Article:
From the Founder & VP Products at CloudSwitch

Ellen Rubin

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Cloud Computing Journal

The cloud computing landscape is evolving rapidly, with more and more players introducing cloud products and services of all kinds. Most recently we’ve seen the announcements by VMware partners including Terremark, BlueLock and others, as well as the introduction of Rackspace’s Cloud Servers. EMC is planning to offer a compute cloud in addition to its existing Atmos storage cloud. As the proliferation of offerings continues to accelerate, IT managers have questions about how to proceed: How can you evaluate the range of potential cloud offerings to find the right match? How do you route an application or workload to a target cloud and make sure that it works? How do you integrate it with other applications running back in the data center?

Cloud Brokers
As Gartner Group points out, getting the most out of the cloud will ultimately require the assistance of a knowledgeable and reliable expert: the cloud service broker. Cloud blogger John Willis feels strongly as well about the importance of this emerging category. Even within a single cloud, deploying an application requires learning the provider’s operating environment, management tools and business terms and conditions. Doing this for every cloud provider you may wish to utilize is likely to prove daunting and not cost-effective. In a cloud environment characterized by multiple providers, each with its own service terms, operating platforms, management systems, security levels and disaster recovery approaches, the specialized expertise and value-add of a cloud service broker will help IT managers find the right cloud offering, deploy their application in the cloud and manage it properly.

Effective cloud management will not only require technical expertise but also the business savvy and leverage necessary to negotiate the best deals and relationships between cloud consumers and cloud providers. This specialized knowledge, as well as access to the latest cloud management tools and services, will make the cloud broker a strategic partner for companies that want to use the cloud (broadly defined) to full advantage — especially as a wave of new cloud services come to market and the environment becomes still more heterogeneous.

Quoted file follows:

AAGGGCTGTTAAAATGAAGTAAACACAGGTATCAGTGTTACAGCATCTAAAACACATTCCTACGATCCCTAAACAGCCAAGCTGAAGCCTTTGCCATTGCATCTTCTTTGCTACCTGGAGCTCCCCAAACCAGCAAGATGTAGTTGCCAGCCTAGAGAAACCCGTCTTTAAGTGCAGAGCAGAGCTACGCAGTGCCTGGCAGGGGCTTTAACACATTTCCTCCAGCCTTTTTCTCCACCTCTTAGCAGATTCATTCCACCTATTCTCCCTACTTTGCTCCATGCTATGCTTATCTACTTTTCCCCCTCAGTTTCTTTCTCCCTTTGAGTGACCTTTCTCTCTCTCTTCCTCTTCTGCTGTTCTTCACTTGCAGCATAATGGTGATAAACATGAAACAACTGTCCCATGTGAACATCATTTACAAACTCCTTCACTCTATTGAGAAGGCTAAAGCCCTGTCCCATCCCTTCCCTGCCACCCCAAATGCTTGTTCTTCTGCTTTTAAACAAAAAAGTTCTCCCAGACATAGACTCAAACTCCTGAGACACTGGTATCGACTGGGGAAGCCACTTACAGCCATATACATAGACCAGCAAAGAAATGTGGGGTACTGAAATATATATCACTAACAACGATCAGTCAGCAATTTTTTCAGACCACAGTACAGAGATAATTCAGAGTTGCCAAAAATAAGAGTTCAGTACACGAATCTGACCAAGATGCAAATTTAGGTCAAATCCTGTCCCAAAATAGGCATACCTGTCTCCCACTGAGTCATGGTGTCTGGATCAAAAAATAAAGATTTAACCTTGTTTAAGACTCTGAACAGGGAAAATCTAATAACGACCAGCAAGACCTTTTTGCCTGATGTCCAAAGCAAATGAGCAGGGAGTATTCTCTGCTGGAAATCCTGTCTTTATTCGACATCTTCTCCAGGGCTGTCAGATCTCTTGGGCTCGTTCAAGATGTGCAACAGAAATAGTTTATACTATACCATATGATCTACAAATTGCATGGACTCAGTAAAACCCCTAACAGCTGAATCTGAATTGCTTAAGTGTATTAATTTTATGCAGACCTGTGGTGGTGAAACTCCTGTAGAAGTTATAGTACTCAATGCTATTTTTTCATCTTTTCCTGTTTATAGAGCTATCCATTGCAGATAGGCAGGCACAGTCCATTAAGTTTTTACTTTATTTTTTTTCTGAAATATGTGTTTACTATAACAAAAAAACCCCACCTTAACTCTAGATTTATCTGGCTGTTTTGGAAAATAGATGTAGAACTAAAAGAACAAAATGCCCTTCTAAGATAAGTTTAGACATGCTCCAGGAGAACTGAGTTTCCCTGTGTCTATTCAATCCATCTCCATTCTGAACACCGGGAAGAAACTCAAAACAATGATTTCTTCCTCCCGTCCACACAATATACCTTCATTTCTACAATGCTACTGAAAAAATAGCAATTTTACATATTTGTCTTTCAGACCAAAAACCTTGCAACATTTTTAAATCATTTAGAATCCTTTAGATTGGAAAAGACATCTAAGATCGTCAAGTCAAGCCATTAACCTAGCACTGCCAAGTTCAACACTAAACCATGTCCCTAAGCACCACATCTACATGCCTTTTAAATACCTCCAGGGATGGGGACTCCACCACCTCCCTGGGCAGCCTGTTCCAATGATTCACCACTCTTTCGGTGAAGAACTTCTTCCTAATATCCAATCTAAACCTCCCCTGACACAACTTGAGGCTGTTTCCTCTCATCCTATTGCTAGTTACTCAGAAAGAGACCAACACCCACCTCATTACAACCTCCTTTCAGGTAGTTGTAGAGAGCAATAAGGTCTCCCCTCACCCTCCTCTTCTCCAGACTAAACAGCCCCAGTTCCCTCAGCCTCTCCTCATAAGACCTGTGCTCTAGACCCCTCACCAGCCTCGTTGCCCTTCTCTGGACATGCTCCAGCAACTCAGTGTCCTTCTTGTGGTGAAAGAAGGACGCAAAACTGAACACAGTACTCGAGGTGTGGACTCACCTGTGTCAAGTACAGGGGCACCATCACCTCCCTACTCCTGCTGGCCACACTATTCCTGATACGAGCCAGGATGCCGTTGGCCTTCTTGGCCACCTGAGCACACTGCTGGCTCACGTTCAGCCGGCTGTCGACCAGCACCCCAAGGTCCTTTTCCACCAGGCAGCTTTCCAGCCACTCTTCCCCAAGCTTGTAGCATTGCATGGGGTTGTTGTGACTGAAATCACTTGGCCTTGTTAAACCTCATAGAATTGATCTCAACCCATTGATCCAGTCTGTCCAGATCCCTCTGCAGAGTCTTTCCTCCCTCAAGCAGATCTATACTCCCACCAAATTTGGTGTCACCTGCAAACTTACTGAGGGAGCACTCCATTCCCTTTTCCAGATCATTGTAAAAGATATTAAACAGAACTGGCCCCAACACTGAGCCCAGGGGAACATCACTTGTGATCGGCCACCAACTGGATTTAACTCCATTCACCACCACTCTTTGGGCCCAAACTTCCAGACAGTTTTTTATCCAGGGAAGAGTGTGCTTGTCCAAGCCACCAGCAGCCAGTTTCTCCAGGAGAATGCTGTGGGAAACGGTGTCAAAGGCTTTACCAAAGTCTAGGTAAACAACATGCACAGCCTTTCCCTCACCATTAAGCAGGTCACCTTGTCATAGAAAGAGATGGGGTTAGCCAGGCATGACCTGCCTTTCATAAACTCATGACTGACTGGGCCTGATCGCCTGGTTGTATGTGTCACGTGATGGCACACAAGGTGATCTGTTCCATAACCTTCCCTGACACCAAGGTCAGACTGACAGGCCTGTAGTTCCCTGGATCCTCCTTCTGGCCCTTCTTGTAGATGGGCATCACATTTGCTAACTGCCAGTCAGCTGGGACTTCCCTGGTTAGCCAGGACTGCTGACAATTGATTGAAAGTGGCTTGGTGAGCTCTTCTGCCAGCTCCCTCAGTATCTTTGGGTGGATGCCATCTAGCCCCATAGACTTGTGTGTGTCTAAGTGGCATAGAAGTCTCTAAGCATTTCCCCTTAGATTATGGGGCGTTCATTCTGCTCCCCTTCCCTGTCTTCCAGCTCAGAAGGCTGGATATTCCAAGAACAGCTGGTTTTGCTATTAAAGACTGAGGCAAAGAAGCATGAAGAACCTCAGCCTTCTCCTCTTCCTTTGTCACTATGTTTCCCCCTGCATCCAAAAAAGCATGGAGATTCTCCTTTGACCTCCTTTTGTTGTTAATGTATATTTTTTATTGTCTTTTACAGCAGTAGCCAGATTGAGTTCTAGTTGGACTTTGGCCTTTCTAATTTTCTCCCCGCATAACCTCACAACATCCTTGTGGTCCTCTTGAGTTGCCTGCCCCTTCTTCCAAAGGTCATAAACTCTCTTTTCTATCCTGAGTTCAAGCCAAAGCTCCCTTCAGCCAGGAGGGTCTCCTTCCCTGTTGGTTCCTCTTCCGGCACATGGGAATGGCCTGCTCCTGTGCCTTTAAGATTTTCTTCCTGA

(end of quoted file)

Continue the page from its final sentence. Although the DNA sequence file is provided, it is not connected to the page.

Going Dynamic
Within the next few years, the cloud will become a much more dynamic environment, with the cloud broker playing a leading role. In the early adoption phase, enterprises will still want to “fit” their computing needs to a cloud manually. But over time, at least some cloud applications will be managed using an automated, rules-based approach, both for initial deployment and also for periodically reviewing performance and evaluating alternatives. For example, when the cost of running an application reaches a certain threshold, other cloud options will be evaluated automatically. If a more attractive offering meets established policies, the changeover can occur in real time.

The benefits of this dynamic cloud fitting will soon become apparent, whereby cloud service brokers use specialized tools to identify the most appropriate cloud resource, and then map the requirements of an enterprise application to it. Cloud service brokers will be able to automatically route data, applications and infrastructure needs based on key criteria such as price, location, latency needs, SLA level, supported operating systems, cloud scalability, backup/disaster recovery capabilities and regulatory requirements. IT managers will be able to run applications where they truly belong, while the broker takes care of the underlying details that make the cloud so compelling.

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More Stories By Ellen Rubin

Ellen Rubin is the CEO and co-founder of ClearSky Data, an enterprise storage company that recently raised $27 million in a Series B investment round. She is an experienced entrepreneur with a record in leading strategy, market positioning and go-to- market efforts for fast-growing companies. Most recently, she was co-founder of CloudSwitch, a cloud enablement software company, acquired by Verizon in 2011. Prior to founding CloudSwitch, Ellen was the vice president of marketing at Netezza, where as a member of the early management team, she helped grow the company to more than $130 million in revenues and a successful IPO in 2007. Ellen holds an MBA from Harvard Business School and an undergraduate degree magna cum laude from Harvard University.